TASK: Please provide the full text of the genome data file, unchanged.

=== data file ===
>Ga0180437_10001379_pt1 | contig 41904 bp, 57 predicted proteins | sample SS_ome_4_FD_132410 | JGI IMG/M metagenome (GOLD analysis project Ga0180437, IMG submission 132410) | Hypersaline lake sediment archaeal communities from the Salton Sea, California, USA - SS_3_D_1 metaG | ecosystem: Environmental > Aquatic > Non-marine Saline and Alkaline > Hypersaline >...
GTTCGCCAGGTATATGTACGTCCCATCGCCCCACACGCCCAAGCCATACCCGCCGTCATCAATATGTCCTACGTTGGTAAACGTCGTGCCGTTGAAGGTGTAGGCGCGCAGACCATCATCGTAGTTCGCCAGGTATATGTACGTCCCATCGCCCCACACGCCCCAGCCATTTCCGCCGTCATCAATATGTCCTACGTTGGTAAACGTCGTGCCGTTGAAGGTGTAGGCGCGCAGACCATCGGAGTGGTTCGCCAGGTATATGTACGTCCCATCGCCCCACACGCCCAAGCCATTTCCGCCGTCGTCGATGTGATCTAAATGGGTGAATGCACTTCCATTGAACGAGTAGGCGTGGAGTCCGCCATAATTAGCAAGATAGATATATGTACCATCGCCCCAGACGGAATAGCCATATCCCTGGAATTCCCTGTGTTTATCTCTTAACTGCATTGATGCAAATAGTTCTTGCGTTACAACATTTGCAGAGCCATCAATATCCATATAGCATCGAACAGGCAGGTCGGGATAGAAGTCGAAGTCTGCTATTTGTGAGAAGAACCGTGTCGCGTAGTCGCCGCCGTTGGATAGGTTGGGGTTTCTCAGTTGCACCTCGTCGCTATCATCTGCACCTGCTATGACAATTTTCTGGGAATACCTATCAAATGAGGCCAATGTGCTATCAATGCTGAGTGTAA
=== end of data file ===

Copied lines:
>Ga0180437_10001379_pt1 | contig 41904 bp, 57 predicted proteins | sample SS_ome_4_FD_132410 | JGI IMG/M metagenome (GOLD analysis project Ga0180437, IMG submission 132410) | Hypersaline lake sediment archaeal communities from the Salton Sea, California, USA - SS_3_D_1 metaG | ecosystem: Environmental > Aquatic > Non-marine Saline and Alkaline > Hypersaline >...
GTTCGCCAGGTATATGTACGTCCCATCGCCCCACACGCCCAAGCCATACCCGCCGTCATCAATATGTCCTACGTTGGTAAACGTCGTGCCGTTGAAGGTGTAGGCGCGCAGACCATCATCGTAGTTCGCCAGGTATATGTACGTCCCATCGCCCCACACGCCCCAGCCATTTCCGCCGTCATCAATATGTCCTACGTTGGTAAACGTCGTGCCGTTGAAGGTGTAGGCGCGCAGACCATCGGAGTGGTTCGCCAGGTATATGTACGTCCCATCGCCCCACACGCCCAAGCCATTTCCGCCGTCGTCGATGTGATCTAAATGGGTGAATGCACTTCCATTGAACGAGTAGGCGTGGAGTCCGCCATAATTAGCAAGATAGATATATGTACCATCGCCCCAGACGGAATAGCCATATCCCTGGAATTCCCTGTGTTTATCTCTTAACTGCATTGATGCAAATAGTTCTTGCGTTACAACATTTGCAGAGCCATCAATATCCATATAGCATCGAACAGGCAGGTCGGGATAGAAGTCGAAGTCTGCTATTTGTGAGAAGAACCGTGTCGCGTAGTCGCCGCCGTTGGATAGGTTGGGGTTTCTCAGTTGCACCTCGTCGCTATCATCTGCACCTGCTATGACAATTTTCTGGGAATACCTATCAAATGAGGCCAATGTGCTATCAATGCTGAGTGTAA